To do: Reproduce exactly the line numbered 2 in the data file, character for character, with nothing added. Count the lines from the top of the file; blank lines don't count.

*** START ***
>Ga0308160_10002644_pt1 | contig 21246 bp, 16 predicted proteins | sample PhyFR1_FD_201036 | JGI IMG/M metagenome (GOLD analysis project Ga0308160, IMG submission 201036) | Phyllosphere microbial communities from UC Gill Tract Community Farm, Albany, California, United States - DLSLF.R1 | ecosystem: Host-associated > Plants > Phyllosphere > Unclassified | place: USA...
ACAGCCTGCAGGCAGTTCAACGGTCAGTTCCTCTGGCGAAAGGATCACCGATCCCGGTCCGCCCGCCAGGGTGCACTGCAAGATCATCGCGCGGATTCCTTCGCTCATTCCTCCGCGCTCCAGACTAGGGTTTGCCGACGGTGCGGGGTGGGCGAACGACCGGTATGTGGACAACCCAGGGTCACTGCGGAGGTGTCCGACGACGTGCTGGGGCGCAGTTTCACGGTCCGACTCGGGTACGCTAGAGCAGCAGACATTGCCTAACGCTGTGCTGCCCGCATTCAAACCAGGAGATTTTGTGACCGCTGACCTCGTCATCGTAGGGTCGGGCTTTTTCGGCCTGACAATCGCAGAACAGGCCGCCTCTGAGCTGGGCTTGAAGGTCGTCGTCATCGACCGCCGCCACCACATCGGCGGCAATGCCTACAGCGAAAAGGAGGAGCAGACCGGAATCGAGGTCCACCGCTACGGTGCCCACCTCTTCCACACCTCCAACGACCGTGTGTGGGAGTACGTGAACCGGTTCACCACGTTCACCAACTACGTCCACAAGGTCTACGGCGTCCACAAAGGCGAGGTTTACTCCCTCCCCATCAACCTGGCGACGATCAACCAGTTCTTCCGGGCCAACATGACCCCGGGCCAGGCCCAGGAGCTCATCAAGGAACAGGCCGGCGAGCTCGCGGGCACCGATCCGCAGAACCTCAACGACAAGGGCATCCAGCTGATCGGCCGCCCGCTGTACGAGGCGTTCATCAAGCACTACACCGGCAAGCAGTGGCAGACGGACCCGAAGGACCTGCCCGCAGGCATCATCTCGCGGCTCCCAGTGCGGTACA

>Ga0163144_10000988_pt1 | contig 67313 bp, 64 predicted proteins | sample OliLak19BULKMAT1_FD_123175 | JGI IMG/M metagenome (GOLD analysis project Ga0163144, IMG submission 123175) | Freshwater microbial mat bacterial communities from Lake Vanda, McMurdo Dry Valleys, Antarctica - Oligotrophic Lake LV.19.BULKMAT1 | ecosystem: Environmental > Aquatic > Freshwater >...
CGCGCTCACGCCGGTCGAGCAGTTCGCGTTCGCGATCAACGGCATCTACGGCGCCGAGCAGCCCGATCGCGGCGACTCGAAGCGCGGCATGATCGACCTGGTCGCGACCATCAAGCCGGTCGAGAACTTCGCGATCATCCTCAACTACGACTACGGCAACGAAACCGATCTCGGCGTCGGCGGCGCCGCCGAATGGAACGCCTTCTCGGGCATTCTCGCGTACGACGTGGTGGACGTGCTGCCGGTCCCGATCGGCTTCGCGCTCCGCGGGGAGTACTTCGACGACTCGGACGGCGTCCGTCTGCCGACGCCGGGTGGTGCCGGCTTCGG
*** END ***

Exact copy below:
ACAGCCTGCAGGCAGTTCAACGGTCAGTTCCTCTGGCGAAAGGATCACCGATCCCGGTCCGCCCGCCAGGGTGCACTGCAAGATCATCGCGCGGATTCCTTCGCTCATTCCTCCGCGCTCCAGACTAGGGTTTGCCGACGGTGCGGGGTGGGCGAACGACCGGTATGTGGACAACCCAGGGTCACTGCGGAGGTGTCCGACGACGTGCTGGGGCGCAGTTTCACGGTCCGACTCGGGTACGCTAGAGCAGCAGACATTGCCTAACGCTGTGCTGCCCGCATTCAAACCAGGAGATTTTGTGACCGCTGACCTCGTCATCGTAGGGTCGGGCTTTTTCGGCCTGACAATCGCAGAACAGGCCGCCTCTGAGCTGGGCTTGAAGGTCGTCGTCATCGACCGCCGCCACCACATCGGCGGCAATGCCTACAGCGAAAAGGAGGAGCAGACCGGAATCGAGGTCCACCGCTACGGTGCCCACCTCTTCCACACCTCCAACGACCGTGTGTGGGAGTACGTGAACCGGTTCACCACGTTCACCAACTACGTCCACAAGGTCTACGGCGTCCACAAAGGCGAGGTTTACTCCCTCCCCATCAACCTGGCGACGATCAACCAGTTCTTCCGGGCCAACATGACCCCGGGCCAGGCCCAGGAGCTCATCAAGGAACAGGCCGGCGAGCTCGCGGGCACCGATCCGCAGAACCTCAACGACAAGGGCATCCAGCTGATCGGCCGCCCGCTGTACGAGGCGTTCATCAAGCACTACACCGGCAAGCAGTGGCAGACGGACCCGAAGGACCTGCCCGCAGGCATCATCTCGCGGCTCCCAGTGCGGTACA